It is so big that you can see it on maps: take a look at the Great Pacific Garbage Patch
Estimates say that the patch is made up of 80,000 tons of garbage. Currently, its area is comparable to the size of Europe.
Garbage patch or plastic island - that's the name given to the patch of garbage trapped in the Pacific currents between Japan, the Hawaiian Islands and California.
Reports of its existence came as early as the 1980s, but it wasn't "discovered" until the second half of the 1990s by captain and oceanographer Charles J. Moore. He later founded one of the institutions to examine the Great Garbage Patch.
Estimates as of 2018 say that the patch is made up of 80,000 tons of garbage. Currently, its area is comparable to the size of Europe. However, it is not a whole “piece of land”. In fact, the Great Garbage Patch is made up of Eastern and Western part connected by a stream with a smaller concentration of waste.
Retrieved from: AFP Photo/Handout, more on ecoveta.eu
The waste on these "islands" is mostly plastic. The most common items to be found are bottles, toothbrushes, plastic bags, mobile phones and paper pulp.
Plastics are further broken down into microplastics and enter the ocean food chain. How did the waste get to these locations, you ask? It was brought there by currents from land. Even worse, a similar island is already beginning to form in the Atlantic Ocean.
Retrieved from: Marine Debris Program
Boats and fishermen at risk
This is the main risk resulting from the tons of waste. Microplastics in natural habitats are a major problem in themselves. They accumulate in the bodies of animals and humans, and larger pieces of plastic can even injure and kill marine animals.
How? They can ingest the plastic or get stuck in it. Fishing boats are also at risk, with the waste damaging engines, destroying nets and, in the worst cases, injuring the fishermen themselves. Not to mention the fact that the waste disrupts marine biodiversity.
An unsolvable problem
This is a seemingly unsolvable problem. The waste is in international waters, so no state bears responsibility for it. Even if it did, its removal would be too costly and could ruin many countries.
Charitable groups and private institutes are trying to help. These include, for example, the Marine Debris Programme, which monitors plastics, or The Ocean Cleanup, which brings together scientists, engineers and other specialists trying to find ways to clean up the ocean effectively.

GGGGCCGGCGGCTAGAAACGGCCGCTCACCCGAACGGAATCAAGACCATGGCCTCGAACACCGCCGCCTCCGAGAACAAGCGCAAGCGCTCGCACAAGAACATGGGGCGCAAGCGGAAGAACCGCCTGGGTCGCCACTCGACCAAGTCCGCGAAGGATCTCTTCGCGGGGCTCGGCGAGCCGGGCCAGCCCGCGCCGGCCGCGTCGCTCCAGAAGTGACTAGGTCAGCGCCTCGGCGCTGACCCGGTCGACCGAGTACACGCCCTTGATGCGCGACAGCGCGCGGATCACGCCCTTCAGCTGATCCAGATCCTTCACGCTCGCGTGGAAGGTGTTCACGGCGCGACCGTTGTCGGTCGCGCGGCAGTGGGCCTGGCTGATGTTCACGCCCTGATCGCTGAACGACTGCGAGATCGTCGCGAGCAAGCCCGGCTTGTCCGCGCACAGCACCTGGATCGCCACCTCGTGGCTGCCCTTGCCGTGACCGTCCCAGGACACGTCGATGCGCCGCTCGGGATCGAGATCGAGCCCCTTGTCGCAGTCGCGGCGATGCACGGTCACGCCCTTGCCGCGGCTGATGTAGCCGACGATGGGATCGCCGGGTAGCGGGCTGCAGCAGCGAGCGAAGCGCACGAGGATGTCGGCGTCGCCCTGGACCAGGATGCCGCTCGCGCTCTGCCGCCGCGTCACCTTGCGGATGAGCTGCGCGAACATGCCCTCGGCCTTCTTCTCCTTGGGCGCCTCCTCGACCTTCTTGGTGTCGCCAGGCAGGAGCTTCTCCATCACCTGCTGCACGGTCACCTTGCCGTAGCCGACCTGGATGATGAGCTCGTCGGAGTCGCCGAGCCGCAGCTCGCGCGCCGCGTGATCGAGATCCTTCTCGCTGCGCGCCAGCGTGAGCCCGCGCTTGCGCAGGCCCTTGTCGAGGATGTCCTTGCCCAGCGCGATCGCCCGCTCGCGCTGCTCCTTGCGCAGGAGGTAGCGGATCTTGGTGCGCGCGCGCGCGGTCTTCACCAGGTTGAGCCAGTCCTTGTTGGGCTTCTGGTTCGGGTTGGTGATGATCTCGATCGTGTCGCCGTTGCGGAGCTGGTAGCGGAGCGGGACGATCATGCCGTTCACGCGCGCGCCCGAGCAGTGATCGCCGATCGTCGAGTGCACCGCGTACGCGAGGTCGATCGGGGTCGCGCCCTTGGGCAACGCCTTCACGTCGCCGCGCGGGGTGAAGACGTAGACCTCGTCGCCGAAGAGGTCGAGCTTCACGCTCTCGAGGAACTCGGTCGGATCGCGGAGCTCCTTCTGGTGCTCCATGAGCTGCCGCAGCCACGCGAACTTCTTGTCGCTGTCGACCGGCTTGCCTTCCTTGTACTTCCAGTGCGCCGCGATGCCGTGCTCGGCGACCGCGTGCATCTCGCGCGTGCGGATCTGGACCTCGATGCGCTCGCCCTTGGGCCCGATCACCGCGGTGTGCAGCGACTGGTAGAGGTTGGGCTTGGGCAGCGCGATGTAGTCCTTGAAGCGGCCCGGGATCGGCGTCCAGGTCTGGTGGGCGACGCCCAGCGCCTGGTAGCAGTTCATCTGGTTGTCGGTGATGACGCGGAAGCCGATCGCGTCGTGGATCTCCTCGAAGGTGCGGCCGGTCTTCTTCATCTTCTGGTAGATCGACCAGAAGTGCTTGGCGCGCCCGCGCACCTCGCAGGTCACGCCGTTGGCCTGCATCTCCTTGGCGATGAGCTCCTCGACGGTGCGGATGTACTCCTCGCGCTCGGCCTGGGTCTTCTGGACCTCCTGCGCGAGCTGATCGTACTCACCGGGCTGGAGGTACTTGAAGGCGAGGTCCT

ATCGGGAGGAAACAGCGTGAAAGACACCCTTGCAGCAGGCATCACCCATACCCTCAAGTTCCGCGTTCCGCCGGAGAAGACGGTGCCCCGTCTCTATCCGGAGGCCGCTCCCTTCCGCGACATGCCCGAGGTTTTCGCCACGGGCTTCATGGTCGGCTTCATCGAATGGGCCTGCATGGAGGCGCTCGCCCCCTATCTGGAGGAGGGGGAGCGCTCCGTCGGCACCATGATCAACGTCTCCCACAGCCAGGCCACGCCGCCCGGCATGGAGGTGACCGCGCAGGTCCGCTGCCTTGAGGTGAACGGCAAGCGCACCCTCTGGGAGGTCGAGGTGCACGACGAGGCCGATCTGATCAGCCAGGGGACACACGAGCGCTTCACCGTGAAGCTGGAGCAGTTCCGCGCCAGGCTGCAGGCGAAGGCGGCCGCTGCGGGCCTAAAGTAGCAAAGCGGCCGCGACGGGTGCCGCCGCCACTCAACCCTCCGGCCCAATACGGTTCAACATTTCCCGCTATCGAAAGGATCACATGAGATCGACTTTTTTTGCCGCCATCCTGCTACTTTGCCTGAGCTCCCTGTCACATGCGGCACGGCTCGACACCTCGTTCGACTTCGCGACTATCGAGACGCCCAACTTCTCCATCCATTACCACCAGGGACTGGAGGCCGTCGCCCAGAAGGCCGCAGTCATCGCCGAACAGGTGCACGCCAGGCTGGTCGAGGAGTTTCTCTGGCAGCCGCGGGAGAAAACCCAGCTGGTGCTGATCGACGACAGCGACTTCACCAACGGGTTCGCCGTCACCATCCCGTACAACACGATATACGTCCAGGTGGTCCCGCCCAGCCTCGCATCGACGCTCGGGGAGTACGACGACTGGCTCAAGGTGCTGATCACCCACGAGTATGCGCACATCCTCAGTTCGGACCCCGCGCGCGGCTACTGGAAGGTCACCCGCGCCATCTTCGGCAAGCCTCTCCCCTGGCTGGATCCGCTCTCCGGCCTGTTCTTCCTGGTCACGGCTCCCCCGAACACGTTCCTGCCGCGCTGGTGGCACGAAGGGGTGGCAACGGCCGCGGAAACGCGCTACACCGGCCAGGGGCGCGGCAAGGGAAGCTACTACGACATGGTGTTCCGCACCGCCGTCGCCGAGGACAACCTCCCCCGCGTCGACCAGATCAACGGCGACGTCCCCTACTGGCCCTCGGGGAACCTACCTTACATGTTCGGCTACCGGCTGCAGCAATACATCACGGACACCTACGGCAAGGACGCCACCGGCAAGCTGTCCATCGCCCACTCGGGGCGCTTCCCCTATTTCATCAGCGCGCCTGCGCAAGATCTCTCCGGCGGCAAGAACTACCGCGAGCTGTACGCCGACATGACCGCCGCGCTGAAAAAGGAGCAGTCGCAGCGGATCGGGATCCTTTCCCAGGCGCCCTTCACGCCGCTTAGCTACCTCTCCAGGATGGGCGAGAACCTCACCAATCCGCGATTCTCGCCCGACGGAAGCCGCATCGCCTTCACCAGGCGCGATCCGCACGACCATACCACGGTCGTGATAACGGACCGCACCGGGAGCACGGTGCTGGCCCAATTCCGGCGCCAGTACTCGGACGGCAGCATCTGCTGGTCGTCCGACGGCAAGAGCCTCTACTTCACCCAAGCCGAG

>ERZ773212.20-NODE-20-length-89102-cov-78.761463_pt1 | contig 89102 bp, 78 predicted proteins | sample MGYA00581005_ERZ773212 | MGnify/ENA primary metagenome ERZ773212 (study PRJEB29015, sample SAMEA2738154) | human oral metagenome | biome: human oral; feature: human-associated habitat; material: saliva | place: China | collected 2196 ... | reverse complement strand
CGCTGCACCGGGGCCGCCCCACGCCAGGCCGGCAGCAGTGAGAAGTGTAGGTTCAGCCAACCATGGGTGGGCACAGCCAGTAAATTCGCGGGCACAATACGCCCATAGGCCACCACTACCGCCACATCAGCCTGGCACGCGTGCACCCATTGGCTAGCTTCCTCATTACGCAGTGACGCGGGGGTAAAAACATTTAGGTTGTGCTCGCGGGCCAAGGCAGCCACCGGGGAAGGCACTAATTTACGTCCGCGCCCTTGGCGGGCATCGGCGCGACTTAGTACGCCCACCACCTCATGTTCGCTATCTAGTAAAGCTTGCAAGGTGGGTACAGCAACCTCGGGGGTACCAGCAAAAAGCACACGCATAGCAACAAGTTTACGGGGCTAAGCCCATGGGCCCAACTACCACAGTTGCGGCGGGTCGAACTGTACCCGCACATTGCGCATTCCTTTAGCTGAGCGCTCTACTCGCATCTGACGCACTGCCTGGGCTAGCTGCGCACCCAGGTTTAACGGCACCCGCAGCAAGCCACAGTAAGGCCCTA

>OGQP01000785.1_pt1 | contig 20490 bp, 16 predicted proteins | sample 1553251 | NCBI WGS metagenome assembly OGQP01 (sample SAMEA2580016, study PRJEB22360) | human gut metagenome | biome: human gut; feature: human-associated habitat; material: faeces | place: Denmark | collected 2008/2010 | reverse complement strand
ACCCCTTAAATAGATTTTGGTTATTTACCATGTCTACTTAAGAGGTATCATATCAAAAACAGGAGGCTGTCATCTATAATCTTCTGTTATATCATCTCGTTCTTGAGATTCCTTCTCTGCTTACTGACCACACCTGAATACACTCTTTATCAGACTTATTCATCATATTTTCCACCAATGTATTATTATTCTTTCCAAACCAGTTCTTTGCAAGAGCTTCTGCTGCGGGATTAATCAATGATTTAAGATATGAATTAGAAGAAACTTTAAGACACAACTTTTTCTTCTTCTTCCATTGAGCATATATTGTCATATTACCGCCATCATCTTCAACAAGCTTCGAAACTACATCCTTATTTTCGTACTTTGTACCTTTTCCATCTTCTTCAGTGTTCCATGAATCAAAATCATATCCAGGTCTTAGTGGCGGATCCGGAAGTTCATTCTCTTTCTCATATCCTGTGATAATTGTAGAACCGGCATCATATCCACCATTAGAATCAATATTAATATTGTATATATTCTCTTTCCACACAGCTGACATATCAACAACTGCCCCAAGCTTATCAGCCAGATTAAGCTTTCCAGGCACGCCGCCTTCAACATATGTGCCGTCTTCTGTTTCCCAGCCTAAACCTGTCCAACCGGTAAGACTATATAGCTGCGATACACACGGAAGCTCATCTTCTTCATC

The shape and material of the net ensures that undercurrents are created to help animals avoid the patch, while lighter plastics remain trapped in it. A prototype net was launched for a test run in 2018.
Retrieved from: theoceancleanup.com
So far, there is no more effective way to clean up the garbage patch. However, we all have a part to play - from large companies to individuals. The plastics that end up in the seas and oceans come from land, even from the continental inland.
That is why we should make every effort to sort and recycle plastics. Let us strive to prevent them from ending up in the water and let us also support companies and projects that help to develop new ways of cleaning up waterways.
How Hydrotech contributes to clean water
Hydrotech cannot clean up the ocean, but we do contribute to the cause by treating wastewater. And that includes removing plastics that could gradually make their way into the seas.
So if you're looking for a new industrial or wastewater treatment plant, or need to upgrade one you're already running, we're here for you.
We are not at all indifferent to water purity. Even when it comes to wastewater, because this is the water that most often returns to nature and brings with it many risks.
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